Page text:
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Beltran, Ortiz own postseason play

MLB: NLCS-Los Angeles Dodgers at St. Louis CardinalsThis weekend, two stars passed in the night sky. And fireworks erupted.

In the wee hours of Saturday morning, Carlos Beltran proved that magic still lives after midnight. Señor Octubre, with a screaming liner, drove in the winning run, leading the St. Louis Cardinals to a 3-2 victory over the Los Angeles Dodgers in Game One of the National League Championship Series. For Beltran, there was nothing unlucky about the bottom of the 13th.

On Sunday night, David Ortiz reminded the world that Big Papi and the Boston Red Sox are often down, but never out. With shades of 2004’s miracle heroics, he blasted a grand slam inches past a lunging Torii Hunter’s glove. The four runs tied the game against the Detroit Tigers, a team already patting its starter on the back for the win. Only to lose –the Red Sox prevailed in the bottom of the 9th.

On the first and last twilights of the weekend, St. Louis and Boston fans celebrated the sort of moment that only happens in October baseball, when there is no ticking time on the scoreboard. When magic can strike at any moment.

But for Beltran and Ortiz, these were but pieces to much greater legends. Most baseball players dream of, and fail to reach, this rarefied air of postseason heroism. Of the biggest hits beneath the brightest lights in the moments that matter most.

But Beltran and Ortiz? They’ve been here, before.

ASTROS RANGERSIf not for ten naked fingers in search of a ring, Carlos Beltran could lay claim to the crown of best postseason batter of all time. With all due caveats about the unreliability of statistics, some numbers are too astounding to ignore. That’s especially the case in seeing Beltran’s postseason production.

Representing the Astros, Mets, and Cardinals, Beltran has hit an absolutely ridiculous .340/.448/.740 in 41 playoff games, blasting 16 HR, driving in 34 RBI, scoring 42 runs, and making pitchers look like Henry from Rookie of the Year when the magic wears off (aka terrified little boy face).

This includes his 2004 run with the Astros, when he carried the team on his broad shoulders to the NLCS, hitting .435 (20-46) with 8 HR, 14 RBI in 12 games, and setting a record for most runs scored in a single postseason, while tying the home-run record. That was simply the beginning.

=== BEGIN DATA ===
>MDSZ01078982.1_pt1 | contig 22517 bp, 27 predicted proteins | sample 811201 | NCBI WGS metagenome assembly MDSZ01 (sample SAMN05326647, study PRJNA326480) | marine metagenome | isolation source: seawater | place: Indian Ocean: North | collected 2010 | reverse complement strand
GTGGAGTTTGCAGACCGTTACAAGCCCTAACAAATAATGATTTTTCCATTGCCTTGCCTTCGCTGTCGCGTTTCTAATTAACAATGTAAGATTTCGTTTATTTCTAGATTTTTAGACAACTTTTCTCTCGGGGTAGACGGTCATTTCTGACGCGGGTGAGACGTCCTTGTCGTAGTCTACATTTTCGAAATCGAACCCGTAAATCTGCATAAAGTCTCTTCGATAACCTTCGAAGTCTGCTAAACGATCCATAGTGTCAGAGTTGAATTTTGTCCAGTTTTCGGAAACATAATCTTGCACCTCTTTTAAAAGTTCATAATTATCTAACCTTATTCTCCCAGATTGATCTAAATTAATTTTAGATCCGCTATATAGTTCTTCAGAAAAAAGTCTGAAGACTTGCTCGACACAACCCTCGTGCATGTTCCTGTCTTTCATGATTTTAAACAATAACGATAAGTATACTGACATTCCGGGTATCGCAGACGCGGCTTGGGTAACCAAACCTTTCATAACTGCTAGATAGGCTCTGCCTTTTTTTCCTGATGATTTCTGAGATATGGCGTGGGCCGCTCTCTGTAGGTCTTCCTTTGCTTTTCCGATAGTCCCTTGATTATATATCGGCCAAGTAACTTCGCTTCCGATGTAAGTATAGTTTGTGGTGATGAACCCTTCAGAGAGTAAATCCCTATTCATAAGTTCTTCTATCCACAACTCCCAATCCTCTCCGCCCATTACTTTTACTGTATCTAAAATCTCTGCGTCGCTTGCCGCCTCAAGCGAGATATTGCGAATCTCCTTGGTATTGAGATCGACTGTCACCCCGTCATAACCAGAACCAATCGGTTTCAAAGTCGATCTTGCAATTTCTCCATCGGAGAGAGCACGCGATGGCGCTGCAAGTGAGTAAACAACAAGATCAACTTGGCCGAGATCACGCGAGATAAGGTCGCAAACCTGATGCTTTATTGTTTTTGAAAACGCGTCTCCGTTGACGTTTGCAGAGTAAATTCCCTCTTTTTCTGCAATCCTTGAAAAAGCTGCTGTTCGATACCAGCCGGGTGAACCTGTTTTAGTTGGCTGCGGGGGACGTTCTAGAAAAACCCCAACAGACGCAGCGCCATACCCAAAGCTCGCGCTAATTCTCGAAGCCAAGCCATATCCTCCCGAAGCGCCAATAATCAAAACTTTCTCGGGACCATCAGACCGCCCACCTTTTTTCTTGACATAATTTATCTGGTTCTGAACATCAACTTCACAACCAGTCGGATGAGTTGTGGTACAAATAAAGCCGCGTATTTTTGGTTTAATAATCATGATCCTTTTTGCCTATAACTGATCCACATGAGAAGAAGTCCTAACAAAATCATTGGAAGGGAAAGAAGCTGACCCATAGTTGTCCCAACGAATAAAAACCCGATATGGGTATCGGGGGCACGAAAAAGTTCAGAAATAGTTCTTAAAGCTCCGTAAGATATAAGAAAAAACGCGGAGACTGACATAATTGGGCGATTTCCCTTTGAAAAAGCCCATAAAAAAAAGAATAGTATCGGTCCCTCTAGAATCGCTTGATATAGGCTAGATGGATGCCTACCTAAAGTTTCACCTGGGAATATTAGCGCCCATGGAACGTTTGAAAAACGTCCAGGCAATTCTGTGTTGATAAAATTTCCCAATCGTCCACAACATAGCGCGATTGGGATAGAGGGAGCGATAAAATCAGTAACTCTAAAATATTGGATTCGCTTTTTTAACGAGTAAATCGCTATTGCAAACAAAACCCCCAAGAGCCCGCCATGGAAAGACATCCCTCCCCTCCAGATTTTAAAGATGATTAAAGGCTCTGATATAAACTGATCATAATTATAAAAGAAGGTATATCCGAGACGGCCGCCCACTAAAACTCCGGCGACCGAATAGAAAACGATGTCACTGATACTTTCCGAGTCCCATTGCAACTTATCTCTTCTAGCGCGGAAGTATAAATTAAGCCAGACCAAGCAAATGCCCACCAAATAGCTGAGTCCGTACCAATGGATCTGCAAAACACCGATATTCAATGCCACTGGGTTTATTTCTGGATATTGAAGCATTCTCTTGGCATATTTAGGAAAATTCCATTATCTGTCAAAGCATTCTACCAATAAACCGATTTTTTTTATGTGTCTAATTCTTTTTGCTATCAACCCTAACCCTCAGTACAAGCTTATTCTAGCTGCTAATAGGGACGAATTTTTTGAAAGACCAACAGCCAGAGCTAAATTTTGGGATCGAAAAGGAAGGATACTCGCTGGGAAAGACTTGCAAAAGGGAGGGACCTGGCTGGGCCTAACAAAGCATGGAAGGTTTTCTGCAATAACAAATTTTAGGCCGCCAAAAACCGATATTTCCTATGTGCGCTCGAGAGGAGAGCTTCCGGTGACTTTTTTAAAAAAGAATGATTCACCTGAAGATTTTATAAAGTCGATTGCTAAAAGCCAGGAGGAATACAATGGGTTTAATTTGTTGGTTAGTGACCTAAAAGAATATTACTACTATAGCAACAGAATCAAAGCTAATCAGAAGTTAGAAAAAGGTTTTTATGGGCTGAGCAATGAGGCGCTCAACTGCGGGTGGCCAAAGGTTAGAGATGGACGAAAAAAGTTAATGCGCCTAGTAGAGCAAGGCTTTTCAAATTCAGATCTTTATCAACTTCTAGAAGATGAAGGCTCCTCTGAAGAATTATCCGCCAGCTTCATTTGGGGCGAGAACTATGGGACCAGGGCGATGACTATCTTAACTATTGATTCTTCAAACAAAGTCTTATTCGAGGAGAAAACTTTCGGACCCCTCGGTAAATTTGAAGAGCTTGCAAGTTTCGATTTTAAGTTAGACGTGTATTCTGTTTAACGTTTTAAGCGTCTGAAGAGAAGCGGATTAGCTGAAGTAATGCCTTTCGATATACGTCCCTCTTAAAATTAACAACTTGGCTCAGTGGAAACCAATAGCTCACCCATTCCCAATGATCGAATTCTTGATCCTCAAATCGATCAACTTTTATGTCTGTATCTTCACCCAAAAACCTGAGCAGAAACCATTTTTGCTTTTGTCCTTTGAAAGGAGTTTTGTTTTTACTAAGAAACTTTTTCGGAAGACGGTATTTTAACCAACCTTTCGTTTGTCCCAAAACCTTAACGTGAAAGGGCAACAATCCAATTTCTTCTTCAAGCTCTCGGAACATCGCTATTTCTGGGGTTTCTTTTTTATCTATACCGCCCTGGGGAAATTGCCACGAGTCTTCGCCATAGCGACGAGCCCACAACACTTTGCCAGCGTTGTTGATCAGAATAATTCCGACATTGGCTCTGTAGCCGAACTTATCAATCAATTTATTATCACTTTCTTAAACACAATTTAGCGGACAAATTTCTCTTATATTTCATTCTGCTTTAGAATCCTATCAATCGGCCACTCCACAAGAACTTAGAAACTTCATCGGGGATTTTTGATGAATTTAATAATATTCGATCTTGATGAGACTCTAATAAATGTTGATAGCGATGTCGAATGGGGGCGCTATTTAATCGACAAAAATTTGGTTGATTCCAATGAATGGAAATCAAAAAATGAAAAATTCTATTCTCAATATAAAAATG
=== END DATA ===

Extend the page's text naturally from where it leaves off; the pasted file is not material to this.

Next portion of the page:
So far, he already ranks fifth all-time in playoff slugging percentage, sixth in on-base + slugging percentage, and eighth in home-runs for postseason play. It’s a 41-game stretch in which he’s only failed to get on base in four of those contests, and either knocked in or scored a run in 30 of them.

To make all of this math tangible, consider that if you prorated Beltran’s postseason play into a standard 162-game season, the oft-underrated outfielder would merely put up these totals: 64 HR, 135 RBI, 202 hits, 166 runs, and 44 stolen bases. That would probably be considered the greatest season in baseball history.

As it stands, he already belongs in conversations of greatness.

If you compare Beltran’s playoff totals to past postseason legends, he almost always comes out on top. See for yourself:

Carlos Beltran (in 41 games): .340/.448/.740 | 16 HR | 34 RBI | 42 runs
Babe Ruth (also in 41 games): .326/.467/.744 | 15 HR | 33 RBI | 37 runs
Mickey Mantle (65 games): .257/.374/.535 | 18 HR | 40 RBI | 42 runs
Reggie Jackson, Mr. October himself (77 games): .278/.358/.527 | 18 HR | 48 RBI | 41 runs

So even against players with a lot more games played in the postseason, Beltran not only blows them out of the water with his averages, but also comes very close to their counting stats (already!). To put him in perspective with Jackson, the King of Clutchness, if Beltran continued his current pace through 77 games, he’d end up with 30 HR, 64 RBI, and 79 runs scored.

To quote Neville Longbottom as he faced a crossdressing Alan Rickman, that’s “Riddikulus!”

Any time you can put someone toe-to-toe with Babe Ruth and see he stands taller, something amazing has happened. Beltran deserves that sort of consideration in respecting his ability to rule the school in October. But obviously, his legacy is missing something that all of those other names have –a championship.

In fairness, he’s never had the cast around him that Ruth, Mantle, or Jackson boasted. But still, some will never be willing to call someone a hero of October baseball if they’ve never still stood at World Series end.

Legends2David Ortiz has scaled that mountain. And he belongs.

Unlike Beltran, Ortiz has the rings and the bling to match the magic, having reached the summit twice as the designated hitter and spiritual guide of the Boston Red Sox. But his numbers, though great, aren’t quite as Ruthian, as otherworldly.